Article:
Bush Administration to list polar bears as threatened species

authordefault
on

The Bush Administration, under pressure from three environmental groups, will propose listing polar bears as threatened under the Endangered Species Act, says a news report in the Washington Post.

Interior Secretary Dirk Kempthorne has scheduled a news conference today to discuss status of the animals said the Post, quoting an Interior official who spoke on condition of anonymity. The department is expected to submit the proposal today for publication in the Federal Register. After that, it would be subject to public comment for 90 days.

“We’ve reviewed all the available data that leads us to believe the sea ice the polar bear depends on has been receding,” the Post quoted the Interior official as saying. “Obviously, the sea ice is melting because the temperatures are warmer.”

It further quoted the official as saying Fish and Wildlife Service officials have concluded that polar bears could be endangered within 45 years.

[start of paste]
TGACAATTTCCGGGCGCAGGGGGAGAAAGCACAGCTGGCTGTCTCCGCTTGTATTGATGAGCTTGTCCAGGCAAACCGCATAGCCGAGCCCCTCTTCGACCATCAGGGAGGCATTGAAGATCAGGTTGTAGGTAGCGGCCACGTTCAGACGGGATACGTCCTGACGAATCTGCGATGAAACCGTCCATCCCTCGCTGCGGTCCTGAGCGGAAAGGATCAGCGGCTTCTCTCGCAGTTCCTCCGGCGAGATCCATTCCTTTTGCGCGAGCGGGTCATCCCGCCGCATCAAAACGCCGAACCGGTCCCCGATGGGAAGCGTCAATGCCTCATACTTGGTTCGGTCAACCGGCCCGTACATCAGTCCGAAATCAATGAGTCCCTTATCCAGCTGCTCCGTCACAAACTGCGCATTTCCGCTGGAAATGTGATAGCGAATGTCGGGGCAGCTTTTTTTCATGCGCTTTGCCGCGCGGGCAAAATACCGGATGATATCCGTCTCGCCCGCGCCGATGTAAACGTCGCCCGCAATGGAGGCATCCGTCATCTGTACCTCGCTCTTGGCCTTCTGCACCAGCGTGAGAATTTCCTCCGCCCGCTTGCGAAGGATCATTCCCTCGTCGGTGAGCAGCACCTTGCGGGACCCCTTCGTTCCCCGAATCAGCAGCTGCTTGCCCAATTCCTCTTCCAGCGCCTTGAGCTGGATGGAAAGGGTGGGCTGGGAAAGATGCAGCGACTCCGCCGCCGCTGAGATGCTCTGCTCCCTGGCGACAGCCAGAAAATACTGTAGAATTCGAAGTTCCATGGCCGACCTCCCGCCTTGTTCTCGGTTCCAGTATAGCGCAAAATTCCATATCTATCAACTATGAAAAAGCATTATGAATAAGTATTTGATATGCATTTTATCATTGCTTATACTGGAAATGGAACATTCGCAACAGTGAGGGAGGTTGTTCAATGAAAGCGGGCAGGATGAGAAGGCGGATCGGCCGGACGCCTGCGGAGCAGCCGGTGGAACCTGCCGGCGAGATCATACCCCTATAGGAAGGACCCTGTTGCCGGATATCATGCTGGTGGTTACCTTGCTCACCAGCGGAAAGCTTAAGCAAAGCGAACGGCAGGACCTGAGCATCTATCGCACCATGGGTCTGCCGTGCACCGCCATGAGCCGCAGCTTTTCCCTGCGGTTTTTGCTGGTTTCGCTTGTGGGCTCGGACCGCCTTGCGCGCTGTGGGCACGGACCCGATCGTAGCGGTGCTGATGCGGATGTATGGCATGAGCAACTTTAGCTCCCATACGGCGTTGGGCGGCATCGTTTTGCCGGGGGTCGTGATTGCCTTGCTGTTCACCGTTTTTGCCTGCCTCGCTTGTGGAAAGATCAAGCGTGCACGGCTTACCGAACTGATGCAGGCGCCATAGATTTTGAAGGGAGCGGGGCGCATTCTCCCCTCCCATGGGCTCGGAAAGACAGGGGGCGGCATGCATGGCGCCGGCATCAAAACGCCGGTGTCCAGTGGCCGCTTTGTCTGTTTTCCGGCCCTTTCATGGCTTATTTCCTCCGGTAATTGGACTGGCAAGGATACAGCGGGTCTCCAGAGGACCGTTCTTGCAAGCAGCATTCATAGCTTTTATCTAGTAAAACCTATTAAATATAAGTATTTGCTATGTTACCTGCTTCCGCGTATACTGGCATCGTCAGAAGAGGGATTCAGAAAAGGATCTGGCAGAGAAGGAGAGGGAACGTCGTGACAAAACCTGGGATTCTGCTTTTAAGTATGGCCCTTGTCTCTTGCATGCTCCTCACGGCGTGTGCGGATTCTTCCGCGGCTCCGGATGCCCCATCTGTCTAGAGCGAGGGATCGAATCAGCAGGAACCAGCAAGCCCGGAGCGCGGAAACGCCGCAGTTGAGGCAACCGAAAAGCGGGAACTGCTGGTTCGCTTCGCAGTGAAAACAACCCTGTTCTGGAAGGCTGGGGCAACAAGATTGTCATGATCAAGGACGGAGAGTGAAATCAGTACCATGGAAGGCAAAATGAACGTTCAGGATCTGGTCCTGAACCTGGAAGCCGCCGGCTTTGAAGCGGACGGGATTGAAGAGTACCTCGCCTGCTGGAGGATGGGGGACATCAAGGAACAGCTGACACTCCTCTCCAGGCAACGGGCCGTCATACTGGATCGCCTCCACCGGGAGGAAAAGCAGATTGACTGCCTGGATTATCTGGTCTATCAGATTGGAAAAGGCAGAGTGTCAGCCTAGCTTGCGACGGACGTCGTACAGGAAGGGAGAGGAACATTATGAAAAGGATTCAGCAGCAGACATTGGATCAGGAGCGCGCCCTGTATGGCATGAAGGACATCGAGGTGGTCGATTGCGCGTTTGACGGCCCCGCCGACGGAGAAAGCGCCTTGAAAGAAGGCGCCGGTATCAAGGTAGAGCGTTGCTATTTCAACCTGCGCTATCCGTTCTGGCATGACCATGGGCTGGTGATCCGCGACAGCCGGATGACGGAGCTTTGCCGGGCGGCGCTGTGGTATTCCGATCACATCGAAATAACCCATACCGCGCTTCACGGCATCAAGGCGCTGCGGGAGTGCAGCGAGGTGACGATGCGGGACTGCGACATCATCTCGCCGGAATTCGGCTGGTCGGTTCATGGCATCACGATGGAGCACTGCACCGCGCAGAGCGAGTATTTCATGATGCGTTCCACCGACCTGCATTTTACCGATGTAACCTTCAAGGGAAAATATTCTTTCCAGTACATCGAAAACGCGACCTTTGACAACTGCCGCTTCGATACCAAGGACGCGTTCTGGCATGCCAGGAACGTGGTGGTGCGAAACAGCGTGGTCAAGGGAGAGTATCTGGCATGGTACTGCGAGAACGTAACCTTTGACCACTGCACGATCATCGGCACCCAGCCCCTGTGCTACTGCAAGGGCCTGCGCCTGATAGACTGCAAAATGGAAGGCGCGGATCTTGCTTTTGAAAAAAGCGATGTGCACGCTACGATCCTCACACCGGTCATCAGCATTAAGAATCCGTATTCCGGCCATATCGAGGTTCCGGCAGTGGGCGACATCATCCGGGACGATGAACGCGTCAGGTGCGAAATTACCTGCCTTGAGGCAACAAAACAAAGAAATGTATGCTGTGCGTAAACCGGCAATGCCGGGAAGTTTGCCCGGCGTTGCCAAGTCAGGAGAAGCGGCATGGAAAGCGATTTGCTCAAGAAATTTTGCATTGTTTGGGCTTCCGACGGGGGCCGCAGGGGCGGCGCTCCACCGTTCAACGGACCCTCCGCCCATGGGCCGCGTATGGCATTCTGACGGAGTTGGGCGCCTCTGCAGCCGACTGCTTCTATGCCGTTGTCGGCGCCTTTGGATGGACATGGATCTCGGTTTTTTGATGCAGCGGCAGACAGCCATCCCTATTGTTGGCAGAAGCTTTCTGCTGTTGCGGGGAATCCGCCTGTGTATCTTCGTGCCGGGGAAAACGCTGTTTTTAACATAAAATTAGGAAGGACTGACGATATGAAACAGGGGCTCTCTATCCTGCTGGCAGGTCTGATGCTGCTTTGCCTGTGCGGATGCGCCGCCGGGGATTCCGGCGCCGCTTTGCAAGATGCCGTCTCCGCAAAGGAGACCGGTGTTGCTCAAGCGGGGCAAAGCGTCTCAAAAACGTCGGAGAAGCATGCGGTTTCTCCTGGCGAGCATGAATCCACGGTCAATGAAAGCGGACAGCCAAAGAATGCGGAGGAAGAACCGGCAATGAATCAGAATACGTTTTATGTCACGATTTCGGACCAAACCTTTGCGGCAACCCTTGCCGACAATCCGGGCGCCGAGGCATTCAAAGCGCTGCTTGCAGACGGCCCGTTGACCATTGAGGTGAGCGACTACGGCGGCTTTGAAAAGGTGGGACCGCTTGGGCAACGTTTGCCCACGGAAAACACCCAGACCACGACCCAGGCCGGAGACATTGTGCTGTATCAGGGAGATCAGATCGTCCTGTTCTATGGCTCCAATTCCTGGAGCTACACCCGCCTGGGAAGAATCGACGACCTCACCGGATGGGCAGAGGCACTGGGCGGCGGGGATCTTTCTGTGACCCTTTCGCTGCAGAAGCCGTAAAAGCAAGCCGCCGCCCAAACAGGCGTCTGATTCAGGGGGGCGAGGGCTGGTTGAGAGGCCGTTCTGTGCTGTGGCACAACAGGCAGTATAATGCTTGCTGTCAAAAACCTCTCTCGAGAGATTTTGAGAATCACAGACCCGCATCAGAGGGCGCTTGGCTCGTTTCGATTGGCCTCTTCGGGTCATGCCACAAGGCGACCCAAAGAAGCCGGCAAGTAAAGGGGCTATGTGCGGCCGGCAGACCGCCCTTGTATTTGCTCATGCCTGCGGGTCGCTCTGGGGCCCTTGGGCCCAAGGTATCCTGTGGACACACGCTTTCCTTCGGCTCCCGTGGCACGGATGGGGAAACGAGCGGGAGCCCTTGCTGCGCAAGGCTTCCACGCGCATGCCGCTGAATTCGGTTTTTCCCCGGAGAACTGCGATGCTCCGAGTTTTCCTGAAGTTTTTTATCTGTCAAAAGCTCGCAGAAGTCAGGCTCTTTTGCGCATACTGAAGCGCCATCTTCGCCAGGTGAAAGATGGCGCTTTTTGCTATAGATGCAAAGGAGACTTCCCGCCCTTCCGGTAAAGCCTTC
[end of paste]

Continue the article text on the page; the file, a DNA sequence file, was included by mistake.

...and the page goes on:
Once a species is listed as threatened, the government is barred from doing anything to jeopardize the animal’s existence or its habitat. In the case of polar bears, environmentalists hope to force the government to curb emissions of greenhouse gases.

In response to a lawsuit filed by three environmental groups on Dec. 15, 2005, Interior’s Fish and Wildlife Service launched a review in February saying a change to threatened may be warranted.


Related Posts

Major food and agriculture companies have sent 340 representatives to Dubai for the climate summit.

Major food and agriculture companies have sent 340 representatives to Dubai for the climate summit.

The fossil fuel industry has a huge presence this year's UN climate talks — including many US lawmakers who count the sector among their biggest donors.

The fossil fuel industry has a huge presence this year's UN climate talks — including many US lawmakers who count the sector among their biggest donors.
on

The Canadian government has invested more than 20 percent of $20 billion in global federal subsidies despite expert reports that point to CCS failures.

The Canadian government has invested more than 20 percent of $20 billion in global federal subsidies despite expert reports that point to CCS failures.
Analysis
on

JoJo Mehta says at least 35 countries are considering having ecocide recognized on par with genocide by the International Criminal Court in the Hague.

JoJo Mehta says at least 35 countries are considering having ecocide recognized on par with genocide by the International Criminal Court in the Hague.